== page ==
The Wild Basin in the Colorado Rocky Mountains is a wonderful location for day hikes. The abundance of photographic opportunities will stimulate the creative juices in anyone. After spending 3 or 4 days in the northern section of the RMNP, my good friend Tom Franks and I elected to travel south to check out the Wild Basin area. What a pleasant surprise when we came upon waterfalls, beautiful trees, abstract shapes and much more.
Always on the lookout for geometric shapes, I found this stand of aspens. Selecting the composition was easy but, I was presented with a couple of challenges. First, I wanted to keep the green pine trees in the background. I also wanted to eliminate any sky in the top of the frame because a dark sky would compete with the green pine trees and a lighter sky would compete with the aspens. Second, I wanted the aspens to extend across the horizontal frame. I started the composition from where the aspens began on the left, which anchored the left side and the top of the frame. Then I needed to select the correct lens. With my viewing card I estimated my 250mm lens would give me enough image area to the right. However, after installing the lens and viewing the scene, I found that I was a bit too close. Moving back 20 feet was enough to let me complete the composition.
I metered the pine trees and placed them on Zone III. The lighting was soft and the aspens metered only 3 stops brighter.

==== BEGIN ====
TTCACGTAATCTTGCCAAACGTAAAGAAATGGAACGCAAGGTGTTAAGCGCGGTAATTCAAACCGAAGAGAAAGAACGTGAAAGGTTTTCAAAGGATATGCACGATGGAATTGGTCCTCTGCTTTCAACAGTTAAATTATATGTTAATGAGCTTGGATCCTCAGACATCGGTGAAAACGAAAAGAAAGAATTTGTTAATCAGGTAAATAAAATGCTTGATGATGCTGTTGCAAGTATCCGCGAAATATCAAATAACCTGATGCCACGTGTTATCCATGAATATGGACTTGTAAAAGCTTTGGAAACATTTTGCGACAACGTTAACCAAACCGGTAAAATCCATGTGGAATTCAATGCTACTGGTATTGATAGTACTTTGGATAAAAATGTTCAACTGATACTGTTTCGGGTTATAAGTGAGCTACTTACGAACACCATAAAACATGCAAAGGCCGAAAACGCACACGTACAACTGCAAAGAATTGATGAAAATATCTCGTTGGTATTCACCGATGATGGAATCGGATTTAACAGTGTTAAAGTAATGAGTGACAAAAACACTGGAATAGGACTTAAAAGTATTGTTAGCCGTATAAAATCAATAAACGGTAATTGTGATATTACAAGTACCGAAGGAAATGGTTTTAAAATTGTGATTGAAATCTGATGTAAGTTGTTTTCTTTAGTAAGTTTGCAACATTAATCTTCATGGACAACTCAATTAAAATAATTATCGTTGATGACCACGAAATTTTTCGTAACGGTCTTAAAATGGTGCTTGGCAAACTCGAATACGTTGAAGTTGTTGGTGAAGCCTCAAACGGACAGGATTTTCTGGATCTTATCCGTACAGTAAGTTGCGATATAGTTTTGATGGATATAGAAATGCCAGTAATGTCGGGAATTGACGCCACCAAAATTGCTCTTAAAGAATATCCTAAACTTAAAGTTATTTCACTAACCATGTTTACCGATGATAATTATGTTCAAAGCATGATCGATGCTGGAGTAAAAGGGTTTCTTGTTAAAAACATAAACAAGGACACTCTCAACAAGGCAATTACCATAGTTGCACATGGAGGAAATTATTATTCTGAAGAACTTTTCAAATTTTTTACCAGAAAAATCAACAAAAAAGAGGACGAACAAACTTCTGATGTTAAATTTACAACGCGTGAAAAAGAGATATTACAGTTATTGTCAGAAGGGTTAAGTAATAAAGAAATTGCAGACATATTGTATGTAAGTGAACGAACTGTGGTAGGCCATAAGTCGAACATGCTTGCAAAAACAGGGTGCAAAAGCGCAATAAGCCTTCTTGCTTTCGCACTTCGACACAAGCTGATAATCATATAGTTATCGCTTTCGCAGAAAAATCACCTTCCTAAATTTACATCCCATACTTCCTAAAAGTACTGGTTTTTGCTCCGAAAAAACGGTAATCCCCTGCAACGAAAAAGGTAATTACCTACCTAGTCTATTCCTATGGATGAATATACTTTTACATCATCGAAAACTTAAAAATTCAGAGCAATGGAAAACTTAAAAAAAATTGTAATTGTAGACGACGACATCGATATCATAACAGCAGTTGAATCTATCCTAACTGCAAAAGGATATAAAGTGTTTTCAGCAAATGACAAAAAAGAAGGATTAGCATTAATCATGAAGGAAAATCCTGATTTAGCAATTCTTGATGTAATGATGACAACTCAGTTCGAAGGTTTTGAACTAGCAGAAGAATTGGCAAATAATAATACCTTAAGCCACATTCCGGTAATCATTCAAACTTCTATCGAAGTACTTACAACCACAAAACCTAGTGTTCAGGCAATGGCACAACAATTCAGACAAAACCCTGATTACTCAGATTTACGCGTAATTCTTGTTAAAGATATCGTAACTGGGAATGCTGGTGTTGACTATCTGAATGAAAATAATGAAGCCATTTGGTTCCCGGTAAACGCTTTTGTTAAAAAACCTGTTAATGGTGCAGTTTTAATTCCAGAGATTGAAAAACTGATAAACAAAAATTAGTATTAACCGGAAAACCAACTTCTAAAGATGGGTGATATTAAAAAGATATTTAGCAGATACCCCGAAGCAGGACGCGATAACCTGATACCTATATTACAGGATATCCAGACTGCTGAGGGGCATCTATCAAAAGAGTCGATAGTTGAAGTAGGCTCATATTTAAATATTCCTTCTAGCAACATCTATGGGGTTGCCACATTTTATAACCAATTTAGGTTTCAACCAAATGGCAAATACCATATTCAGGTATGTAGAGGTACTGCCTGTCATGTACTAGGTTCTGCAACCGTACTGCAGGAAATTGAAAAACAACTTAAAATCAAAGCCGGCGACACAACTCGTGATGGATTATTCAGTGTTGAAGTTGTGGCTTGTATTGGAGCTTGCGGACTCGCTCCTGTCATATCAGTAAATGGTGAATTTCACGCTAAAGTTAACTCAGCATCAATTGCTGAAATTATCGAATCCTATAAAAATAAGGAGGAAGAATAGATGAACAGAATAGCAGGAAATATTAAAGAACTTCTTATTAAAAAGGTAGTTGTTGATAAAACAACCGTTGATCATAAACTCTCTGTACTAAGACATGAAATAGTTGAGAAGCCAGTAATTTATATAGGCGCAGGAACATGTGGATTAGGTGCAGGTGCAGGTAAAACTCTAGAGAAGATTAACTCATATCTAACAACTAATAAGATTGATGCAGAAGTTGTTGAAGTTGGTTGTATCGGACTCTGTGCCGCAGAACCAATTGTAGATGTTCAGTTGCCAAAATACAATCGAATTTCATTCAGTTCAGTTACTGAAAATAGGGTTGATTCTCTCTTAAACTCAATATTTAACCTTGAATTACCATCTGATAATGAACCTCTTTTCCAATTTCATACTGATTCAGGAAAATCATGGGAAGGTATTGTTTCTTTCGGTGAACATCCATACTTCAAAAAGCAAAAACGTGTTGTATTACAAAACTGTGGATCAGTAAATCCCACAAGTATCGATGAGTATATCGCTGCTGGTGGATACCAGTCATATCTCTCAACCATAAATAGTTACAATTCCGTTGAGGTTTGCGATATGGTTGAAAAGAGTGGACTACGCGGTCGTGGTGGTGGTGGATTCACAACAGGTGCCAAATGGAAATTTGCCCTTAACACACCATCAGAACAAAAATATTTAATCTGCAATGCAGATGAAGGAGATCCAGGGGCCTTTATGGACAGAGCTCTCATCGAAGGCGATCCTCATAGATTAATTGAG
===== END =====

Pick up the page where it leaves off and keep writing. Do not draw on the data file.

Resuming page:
The 5 x 7 Tri-X negative was developed plus 2, giving the aspens sufficient brightness.
About the Print of the Month
The Print of the Month is a new print offered at an early-edition discount. Normal pricing must apply once the print is offered by a gallery.
The Print of the Month is a silver gelatin print, each one created by hand using traditional darkroom methods.
Prints are limited to 50 per edition.
Typically the Print of the Month is made from a T-Max 100 negative, which is processed in D-76 mixed 1:1.
Each fine art print is made by hand using Ilford-based double weight paper.
The prints are double fixed and selenium toned for longevity. They are then washed in a vertical print washer to completely eliminate any residue. Prints are carefully allowed to dry for two days. Next, each print is mounted on museum quality archival mat boards with acid-free mounting tissue. Although each print takes a considerable amount of time and meticulous effort, this archival printing and mounting process is the only way to ensure print permanence and collectability. Give it proper care and your print will last hundreds of years without fading.
My signature and the print number are visible on the mat, below the print.
The Print of the Month offers a 50% savings off the normal investment.